Wednesday, July 29, 2009

swiss chard with parmesan

I love swiss chard. I love the way it tastes, the way it grows, and I love all the different things I can do with it. I love how every time we have swiss chard when someone is over, Joey tells the story about how when we went over to our favorite professor couple's house for dinner in college and she served chard, he asked, "charred what?" But most of all, I love how it looks. Everytime I harvest a bunch from the garden I think about how someone needs to carry it as a wedding bouquet, maybe with a few garlic scapes thrown in. I secretly pretend to hold it as a bouquet from the garden to the kitchen every time. I went out in the rain to get my bouquet today, and Joey almost caught me in the act, but got my arm down just in time.

Today I might have convinced Eilen to do it for real when she gets married next year. "But mixed with some flowers, right?" she asked. I guess, but I think there is nothing so beautiful as the stems of red chard- I can't think of a flower to outdo it.
For people who are into greens, chard is easy. Tender, good in everything, the stem is good- it's not a hard sell. But this recipe is for people who are not into greens. In this case, the chard is used as a vessel for butter and parmesan, so it will turn even a green-hater.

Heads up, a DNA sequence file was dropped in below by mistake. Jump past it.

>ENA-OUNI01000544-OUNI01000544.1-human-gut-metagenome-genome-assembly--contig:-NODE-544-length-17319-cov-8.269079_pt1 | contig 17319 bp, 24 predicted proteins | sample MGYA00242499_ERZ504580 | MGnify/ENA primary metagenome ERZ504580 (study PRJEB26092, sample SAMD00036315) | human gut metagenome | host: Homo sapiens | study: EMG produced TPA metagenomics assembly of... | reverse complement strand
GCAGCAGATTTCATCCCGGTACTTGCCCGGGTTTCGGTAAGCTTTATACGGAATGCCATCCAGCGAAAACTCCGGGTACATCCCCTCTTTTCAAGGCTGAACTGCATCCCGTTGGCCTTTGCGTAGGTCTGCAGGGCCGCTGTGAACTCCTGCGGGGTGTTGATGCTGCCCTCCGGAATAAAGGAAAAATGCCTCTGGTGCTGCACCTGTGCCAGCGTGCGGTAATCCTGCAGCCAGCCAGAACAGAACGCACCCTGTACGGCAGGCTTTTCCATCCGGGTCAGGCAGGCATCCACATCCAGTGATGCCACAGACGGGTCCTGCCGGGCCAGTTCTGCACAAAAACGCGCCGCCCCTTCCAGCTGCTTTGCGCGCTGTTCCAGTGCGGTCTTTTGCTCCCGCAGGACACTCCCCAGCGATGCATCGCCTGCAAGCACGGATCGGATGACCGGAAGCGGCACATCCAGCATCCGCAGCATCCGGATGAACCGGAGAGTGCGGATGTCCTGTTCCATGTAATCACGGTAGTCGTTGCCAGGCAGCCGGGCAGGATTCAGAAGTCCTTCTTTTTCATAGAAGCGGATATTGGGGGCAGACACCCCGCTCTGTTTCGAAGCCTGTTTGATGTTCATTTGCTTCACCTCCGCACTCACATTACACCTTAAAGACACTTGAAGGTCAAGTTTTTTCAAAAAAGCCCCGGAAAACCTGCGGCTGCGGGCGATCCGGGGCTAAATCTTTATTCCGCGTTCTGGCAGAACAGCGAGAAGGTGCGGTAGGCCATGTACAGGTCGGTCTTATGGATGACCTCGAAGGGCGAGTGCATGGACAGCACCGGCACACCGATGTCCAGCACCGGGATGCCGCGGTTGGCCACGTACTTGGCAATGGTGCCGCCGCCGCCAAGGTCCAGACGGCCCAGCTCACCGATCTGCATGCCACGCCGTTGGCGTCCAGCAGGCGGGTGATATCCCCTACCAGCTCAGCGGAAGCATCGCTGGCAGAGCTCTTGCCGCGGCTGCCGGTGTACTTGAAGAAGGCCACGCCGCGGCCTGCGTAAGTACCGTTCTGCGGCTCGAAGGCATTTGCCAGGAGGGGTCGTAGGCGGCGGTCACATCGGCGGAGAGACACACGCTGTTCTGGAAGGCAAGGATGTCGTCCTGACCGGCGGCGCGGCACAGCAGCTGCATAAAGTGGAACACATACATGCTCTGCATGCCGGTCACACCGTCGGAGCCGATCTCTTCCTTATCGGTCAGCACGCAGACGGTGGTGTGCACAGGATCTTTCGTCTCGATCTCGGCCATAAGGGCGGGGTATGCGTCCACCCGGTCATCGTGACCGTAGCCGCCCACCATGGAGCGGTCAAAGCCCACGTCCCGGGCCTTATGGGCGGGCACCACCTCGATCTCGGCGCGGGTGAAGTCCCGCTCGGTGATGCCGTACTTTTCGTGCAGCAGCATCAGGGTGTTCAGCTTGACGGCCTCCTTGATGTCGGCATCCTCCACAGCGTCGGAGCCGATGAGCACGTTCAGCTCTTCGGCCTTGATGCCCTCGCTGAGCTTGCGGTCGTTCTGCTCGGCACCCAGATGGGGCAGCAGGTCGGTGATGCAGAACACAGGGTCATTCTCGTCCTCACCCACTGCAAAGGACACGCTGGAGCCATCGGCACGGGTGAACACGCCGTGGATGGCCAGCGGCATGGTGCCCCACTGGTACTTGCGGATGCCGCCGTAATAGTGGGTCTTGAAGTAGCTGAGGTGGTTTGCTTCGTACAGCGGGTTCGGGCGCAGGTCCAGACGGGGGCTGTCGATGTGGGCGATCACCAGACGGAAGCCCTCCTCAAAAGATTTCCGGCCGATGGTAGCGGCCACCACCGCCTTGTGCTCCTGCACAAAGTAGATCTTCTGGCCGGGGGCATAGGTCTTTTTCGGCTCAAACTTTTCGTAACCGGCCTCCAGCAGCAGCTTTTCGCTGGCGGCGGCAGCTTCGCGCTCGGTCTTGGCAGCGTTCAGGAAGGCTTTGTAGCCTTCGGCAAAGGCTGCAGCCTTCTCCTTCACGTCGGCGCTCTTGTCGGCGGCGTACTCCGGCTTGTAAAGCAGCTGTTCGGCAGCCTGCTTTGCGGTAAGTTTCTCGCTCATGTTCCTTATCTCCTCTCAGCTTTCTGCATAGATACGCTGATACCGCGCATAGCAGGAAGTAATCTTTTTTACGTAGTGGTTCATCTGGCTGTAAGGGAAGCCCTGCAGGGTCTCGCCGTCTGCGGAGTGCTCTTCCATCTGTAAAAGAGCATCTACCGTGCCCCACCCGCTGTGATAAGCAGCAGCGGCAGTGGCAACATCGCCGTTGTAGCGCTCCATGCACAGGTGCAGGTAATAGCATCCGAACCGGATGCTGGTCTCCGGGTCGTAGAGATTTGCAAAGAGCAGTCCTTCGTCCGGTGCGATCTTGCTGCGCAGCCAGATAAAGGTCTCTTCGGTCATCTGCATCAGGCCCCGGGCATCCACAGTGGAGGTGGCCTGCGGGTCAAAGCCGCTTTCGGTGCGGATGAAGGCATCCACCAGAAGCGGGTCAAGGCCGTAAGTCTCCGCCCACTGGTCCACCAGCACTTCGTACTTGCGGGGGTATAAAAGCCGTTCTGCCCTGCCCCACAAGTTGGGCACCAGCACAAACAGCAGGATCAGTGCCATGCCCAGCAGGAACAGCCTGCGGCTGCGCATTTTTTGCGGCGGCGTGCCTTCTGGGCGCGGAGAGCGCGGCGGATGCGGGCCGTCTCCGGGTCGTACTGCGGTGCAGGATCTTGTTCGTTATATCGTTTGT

Swiss Chard with Parmesan
adapted from Alice Waters, The Art of Simple Food

2-3 supermarket bunches of swiss chard, or 15 to 20 stems.
4 T butter
parmesan cheese

Remove the stems from the chard. Save them for another use- they're really good- you're just not using them in this dish. Bring a large pot of salted water to boil, and drop the chard in, letting it cook for 3-4 minutes. Drain the chard and squeeze out the excess water. Let it cool for a few minutes, and then chop it finely. In a separate pan, melt the butter. Add the chard and salt to taste. Heat until warm, and serve generously sprinkled with grated parmesan.


  1. Delish. But please tell me: why must I boil away the nutrients in the leaves? Can't I just steam them, instead?

  2. Yes Meg, of course you can steam your chard- I'm just following the word of Alice Waters here. I think that boiling it might make it a bit more tender, but if you're going for actual nutrition, steam away.